A few weeks ago, in an exceptionally professional and selfless act, Darrin Lehman declined to take his position as a faculty representative on the UBC Board of Governors. This is because of the potential conflict with his current administrative position as Senior Associate Dean. Now we learn that another Associate Dean has decided to be a candidate in the runoff election to replace Darrin.
The President of the Faculty Association sent a letter today to all UBC faculty asserting the “FA’s interpretation of the University Act, which is that BOG representatives for faculty positions should represent non-management faculty voices”, and that “Associate Deans (and Deans in general) are managers, that is, that their principal employment responsibilities were management responsibilities, with management identity”.
The issue was also addressed today by the Registrar in a widely distributed letter, in which he announces that all candidates, including the associate dean, are eligible to represent the faculty on the Board of Governors.
I had made my position clear on the issue in a previous post, but in view of the latest development and well aware of the precedent-setting potential of this election, I feel the need to repeat and detail my concerns.
Granted, an outdated University Act does not distinguish between rank-and-file faculty and those faculty members who hold administrative positions, but my own experience on the Board leads me to recognize how essential it is that faculty representatives on BoG not be part of the university management. There is simply too much potential for conflict that could be detrimental to the Board’s role in ensuring independent oversight of the University Administration.
Short of updating the University Act, I cannot see any legal route to prevent the occurrence of such a conflictual situation. There are, however, two possible ways forward:
1. The University Administration has so far adopted a position of non-interference in this matter. I say that they can and should interfere because the matter is not solely a faculty issue since it also involves someone on their management team. Because once a faculty member has been seconded to a managerial position, he/she becomes subject to a different set of rules from those of rank-and-file faculty members. They have been given incentives to take these jobs (extra pay, special teaching deals, etc). They have been provided with certain executive powers to perform. In exchange, they are obligated to follow a certain chain of command. They cannot and should not air publicly their disagreements with their own management team. They are supposed to abide by different rules for conflict of interests originating from their positions as University officials. Their public statements on sensitive issues are not only theirs, as they reflect on the whole Administration that they belong to.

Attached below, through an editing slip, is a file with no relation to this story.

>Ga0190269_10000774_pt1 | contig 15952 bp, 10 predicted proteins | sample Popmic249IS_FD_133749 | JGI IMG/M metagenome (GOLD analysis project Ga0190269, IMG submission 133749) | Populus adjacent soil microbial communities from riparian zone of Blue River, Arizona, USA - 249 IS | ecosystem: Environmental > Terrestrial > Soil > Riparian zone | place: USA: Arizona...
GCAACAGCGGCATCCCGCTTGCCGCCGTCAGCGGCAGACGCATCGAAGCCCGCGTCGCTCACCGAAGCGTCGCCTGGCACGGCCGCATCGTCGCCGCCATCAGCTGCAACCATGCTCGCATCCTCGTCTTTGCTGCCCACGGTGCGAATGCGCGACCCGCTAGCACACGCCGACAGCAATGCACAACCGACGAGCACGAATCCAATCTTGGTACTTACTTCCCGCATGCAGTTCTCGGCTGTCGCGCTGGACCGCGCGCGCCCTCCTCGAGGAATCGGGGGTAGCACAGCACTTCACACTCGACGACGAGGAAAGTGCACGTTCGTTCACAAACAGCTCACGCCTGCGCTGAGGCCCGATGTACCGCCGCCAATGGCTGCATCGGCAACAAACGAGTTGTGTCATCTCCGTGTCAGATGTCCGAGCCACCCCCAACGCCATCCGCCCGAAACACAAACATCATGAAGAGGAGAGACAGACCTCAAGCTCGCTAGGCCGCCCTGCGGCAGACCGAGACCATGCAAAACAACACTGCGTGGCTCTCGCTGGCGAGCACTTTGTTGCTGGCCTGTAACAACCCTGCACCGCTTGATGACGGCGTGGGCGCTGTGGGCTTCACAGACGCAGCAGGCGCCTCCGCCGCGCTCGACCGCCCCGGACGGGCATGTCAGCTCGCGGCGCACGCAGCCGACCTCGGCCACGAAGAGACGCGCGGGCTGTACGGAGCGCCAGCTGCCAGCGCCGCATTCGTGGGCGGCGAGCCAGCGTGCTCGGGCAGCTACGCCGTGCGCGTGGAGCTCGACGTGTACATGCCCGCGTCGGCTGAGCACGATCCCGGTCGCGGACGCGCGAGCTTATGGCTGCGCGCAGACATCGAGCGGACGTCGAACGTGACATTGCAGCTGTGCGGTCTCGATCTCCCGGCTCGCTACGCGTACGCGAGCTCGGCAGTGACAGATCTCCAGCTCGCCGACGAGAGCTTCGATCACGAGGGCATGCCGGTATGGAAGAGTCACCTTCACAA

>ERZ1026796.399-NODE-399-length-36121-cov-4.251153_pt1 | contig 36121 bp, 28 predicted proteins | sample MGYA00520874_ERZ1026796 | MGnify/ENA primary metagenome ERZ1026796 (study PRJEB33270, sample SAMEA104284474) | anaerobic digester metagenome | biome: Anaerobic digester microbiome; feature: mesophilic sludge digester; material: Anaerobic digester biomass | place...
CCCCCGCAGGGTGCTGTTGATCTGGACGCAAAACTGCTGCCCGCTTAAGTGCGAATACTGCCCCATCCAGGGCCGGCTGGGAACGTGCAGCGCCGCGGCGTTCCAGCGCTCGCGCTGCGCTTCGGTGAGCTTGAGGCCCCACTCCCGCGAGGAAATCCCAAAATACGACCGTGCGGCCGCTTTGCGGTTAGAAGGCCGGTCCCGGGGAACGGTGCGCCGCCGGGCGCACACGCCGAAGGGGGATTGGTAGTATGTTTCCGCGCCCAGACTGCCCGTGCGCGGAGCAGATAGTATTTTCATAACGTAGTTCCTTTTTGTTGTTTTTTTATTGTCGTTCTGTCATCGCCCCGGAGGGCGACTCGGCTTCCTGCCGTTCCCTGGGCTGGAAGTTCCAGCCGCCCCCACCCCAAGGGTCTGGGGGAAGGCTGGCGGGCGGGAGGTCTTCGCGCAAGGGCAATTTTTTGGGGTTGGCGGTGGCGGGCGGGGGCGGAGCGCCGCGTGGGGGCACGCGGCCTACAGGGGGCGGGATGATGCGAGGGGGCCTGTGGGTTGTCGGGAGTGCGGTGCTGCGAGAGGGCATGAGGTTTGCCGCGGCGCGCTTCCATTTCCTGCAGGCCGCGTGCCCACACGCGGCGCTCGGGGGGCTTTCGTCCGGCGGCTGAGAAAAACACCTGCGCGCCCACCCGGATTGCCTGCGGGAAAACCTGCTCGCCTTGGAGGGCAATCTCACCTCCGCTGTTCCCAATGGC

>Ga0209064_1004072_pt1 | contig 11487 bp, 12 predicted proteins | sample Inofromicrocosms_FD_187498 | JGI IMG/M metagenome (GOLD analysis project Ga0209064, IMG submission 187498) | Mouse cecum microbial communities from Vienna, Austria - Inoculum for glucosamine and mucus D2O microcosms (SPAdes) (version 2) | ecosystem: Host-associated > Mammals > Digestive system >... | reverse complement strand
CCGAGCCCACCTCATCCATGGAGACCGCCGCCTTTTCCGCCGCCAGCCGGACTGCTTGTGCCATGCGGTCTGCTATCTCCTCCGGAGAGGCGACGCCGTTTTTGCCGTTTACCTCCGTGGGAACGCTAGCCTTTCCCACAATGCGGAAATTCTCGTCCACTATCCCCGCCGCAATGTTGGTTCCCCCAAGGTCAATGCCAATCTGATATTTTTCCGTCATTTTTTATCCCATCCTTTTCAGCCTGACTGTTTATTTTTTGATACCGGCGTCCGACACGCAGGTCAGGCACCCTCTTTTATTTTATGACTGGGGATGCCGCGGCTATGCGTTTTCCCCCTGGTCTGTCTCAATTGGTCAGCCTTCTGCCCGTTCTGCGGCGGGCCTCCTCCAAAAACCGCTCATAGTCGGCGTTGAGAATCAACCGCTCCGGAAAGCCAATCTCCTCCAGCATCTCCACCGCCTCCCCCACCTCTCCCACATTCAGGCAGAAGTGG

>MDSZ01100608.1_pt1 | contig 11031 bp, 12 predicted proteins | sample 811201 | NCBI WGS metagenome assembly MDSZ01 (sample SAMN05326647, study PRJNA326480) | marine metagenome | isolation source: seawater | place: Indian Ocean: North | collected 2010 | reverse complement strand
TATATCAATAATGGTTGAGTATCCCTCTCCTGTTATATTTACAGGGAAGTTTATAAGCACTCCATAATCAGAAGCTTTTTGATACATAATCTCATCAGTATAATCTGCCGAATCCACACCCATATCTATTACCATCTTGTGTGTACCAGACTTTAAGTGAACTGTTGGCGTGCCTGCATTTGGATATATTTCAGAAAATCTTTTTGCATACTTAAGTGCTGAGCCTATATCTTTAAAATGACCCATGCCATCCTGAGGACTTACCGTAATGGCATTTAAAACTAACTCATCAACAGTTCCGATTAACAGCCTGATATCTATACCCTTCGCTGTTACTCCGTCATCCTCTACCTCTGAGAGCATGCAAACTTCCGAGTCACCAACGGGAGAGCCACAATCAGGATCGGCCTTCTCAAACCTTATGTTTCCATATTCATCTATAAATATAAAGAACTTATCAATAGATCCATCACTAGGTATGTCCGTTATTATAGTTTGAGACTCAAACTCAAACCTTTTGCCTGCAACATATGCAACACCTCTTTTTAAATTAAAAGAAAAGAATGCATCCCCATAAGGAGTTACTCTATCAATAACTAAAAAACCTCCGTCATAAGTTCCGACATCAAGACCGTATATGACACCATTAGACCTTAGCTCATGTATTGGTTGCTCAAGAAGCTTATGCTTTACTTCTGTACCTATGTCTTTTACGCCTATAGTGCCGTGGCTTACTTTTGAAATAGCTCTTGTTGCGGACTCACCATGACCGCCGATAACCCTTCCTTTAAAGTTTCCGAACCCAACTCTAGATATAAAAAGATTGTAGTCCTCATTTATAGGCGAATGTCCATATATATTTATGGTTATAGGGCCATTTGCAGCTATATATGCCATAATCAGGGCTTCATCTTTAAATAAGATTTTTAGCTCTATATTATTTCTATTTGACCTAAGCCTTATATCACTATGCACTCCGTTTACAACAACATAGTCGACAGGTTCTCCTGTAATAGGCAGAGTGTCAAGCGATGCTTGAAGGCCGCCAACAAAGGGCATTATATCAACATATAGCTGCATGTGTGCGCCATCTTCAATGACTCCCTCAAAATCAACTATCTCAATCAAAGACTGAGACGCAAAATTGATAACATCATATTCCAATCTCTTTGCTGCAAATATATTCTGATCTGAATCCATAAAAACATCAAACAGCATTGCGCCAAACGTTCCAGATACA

Had Joe Peek been in a management position, any one of his critical statements against the University administration would have and should have gotten him removed immediately from his administrative position. On the other hand, no one can touch his status as a rank-and-file faculty member, which is well protected by well known principles of academic freedom and free speech.
2. Again, and because of the University Act, the role of the Governance committee of the Board of Governors on this matter is limited. However, we have initiated two lines of action, in order to prevent further complications:
First, we are looking to tighten up the conflict of interest rules that Governors have to sign on upon joining the Board. These will now have to include sections on dealing with conflicts that are internal to the university decision-making.
Secondly, two of the current faculty representatives on the Board have requested that more precise wordings be added to various Board policies (currently under revision) regarding faculty representation on various university panels (in particular policies #17 and #18). The request consists of replacing “faculty representatives” with “faculty representatives not holding an administrative position”.
Since the University Act does not distinguish between the two subgroups, it is wise that we start making this distinction in all university legal documents, whenever such distinction is intended and/or warranted.